Media release –
Alcon Announces European Launch of Vivity, the Only Presbyopia-correcting Intraocular Lens With X-WAVE Technology
- Vivity complements Alcon’s existing IOL portfolio by providing an additional option for cataract patients to treat presbyopia
- A first-of-its-kind, non-diffractive lens that offers a continuous extended range of vision while maintaining a low incidence of visual disturbances, like a monofocal IOL
- Vivity launches in select European countries with additional markets coming throughout 2020
The latest innovation in Alcon’s portfolio of presbyopia-correcting IOLs (PC-IOLs), Vivity is the first-of-its-kind, extended range of vision IOL that uses non-diffractive design called X-WAVE™ technology to reduce a cataract patient’s dependency on glasses. According to patient-reported outcomes, Vivity enables high-quality vision at far and intermediate ranges as well as functional up-close vision. Available in spherical and toric designs, Vivity is built on Alcon’s proven AcrySof IQ IOL platform that has been implanted in more than 120 million eyes globally.
“We are excited to introduce Vivity because it addresses some common concerns of surgeons and cataract patients alike when considering presbyopia-correcting IOLs (PC-IOLs),” said
Alcon’s proprietary non-diffractive technology uses two smooth surface transition elements on the anterior surface of the IOL that work simultaneously to create continuous, extended range of vision rather than separate focal points. Recent clinical trials found Vivity provides very good quality of vision at distance and intermediate ranges in bright and dim light. Without glasses, 94 percent of patients reported good or very good vision at distance, and 92 percent reported good or very good vision at arm’s length. 1 Additionally, patients using Vivity reported such low levels of starbursts, halos and glares that Vivity’s visual disturbance profile is comparable to a monofocal lens. 2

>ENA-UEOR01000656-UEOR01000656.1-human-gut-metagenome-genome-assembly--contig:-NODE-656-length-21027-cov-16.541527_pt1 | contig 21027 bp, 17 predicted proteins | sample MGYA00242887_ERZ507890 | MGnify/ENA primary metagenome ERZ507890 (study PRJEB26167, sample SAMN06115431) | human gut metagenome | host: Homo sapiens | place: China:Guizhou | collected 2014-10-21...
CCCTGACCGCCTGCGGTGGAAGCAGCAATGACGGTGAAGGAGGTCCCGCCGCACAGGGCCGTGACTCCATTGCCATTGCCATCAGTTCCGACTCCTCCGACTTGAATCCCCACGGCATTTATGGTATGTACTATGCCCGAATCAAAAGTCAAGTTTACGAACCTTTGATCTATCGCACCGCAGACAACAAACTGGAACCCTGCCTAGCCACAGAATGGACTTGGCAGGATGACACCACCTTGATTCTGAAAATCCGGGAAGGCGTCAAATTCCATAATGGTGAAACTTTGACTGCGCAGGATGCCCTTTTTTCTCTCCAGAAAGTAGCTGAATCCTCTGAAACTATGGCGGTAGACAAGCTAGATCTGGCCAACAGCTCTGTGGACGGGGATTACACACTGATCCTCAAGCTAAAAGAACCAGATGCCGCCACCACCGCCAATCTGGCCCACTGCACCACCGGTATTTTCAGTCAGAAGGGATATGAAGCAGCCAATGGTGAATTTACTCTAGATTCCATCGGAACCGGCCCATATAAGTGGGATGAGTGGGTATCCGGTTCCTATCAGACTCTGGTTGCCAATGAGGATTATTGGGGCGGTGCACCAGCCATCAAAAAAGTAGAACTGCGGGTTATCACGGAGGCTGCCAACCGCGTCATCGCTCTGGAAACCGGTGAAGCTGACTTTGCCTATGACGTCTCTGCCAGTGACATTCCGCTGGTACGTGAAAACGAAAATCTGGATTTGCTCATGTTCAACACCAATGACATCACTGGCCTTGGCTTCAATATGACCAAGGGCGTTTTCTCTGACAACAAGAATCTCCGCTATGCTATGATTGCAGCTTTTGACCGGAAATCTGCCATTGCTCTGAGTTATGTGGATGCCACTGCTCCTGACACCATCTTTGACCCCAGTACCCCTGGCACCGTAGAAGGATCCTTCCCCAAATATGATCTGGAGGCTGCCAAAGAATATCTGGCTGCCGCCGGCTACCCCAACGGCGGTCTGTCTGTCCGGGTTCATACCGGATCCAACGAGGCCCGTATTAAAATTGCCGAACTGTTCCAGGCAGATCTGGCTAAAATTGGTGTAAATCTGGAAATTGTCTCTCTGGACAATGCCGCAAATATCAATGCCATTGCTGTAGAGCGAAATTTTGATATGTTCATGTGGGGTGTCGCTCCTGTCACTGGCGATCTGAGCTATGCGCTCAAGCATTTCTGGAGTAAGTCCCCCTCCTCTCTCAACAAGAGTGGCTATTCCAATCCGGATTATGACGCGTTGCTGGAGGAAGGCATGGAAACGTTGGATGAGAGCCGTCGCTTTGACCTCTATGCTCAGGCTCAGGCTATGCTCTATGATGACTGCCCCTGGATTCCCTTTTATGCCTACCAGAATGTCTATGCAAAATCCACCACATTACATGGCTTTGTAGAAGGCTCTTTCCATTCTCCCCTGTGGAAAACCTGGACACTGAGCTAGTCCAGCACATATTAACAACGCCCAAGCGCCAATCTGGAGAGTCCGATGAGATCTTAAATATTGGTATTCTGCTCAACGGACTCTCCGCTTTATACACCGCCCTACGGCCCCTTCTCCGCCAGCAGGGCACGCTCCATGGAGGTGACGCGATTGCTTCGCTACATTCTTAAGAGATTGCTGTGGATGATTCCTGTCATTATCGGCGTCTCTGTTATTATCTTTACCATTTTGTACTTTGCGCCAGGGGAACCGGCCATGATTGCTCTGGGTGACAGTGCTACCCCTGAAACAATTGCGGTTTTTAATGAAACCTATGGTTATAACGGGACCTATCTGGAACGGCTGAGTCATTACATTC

Following FDA approval in February,
“As we continue to focus on the ongoing launch of PanOptix® in the
A cataract is a cloudy area in the natural lens of the eye that affects vision. As a cataract develops, the eye’s lens gradually becomes hard and cloudy allowing less light to pass through, which makes it more difficult to see. The vast majority of cataracts result from normal aging, but radiation exposure, taking steroids, diabetes and eye trauma can accelerate their development. 3 Cataracts are the most common age-related eye condition and the leading cause of preventable blindness. 4 Cataracts are treated by removing the eye’s cloudy natural lens and surgically replacing it with an intraocular lens or IOL. More than 98% of cataract surgeries are considered successful, and patients typically can return to their normal routines within 24 hours. 5
Presbyopia is a common, age-related vision condition in which people have difficulty focusing on things up close. It involves the gradual loss of the eye’s ability to focus on close objects, such as smart phones, computers, books and menus. 6 Almost everyone will experience presbyopia to some degree as they age, with symptoms often first appearing as an individual enters their 40s and continues to worsen into their 60s. 6 The condition is not a disease, so it cannot be cured; however, there are safe and effective ways to correct presbyopia, including eye glasses, contact lenses or refractive surgery.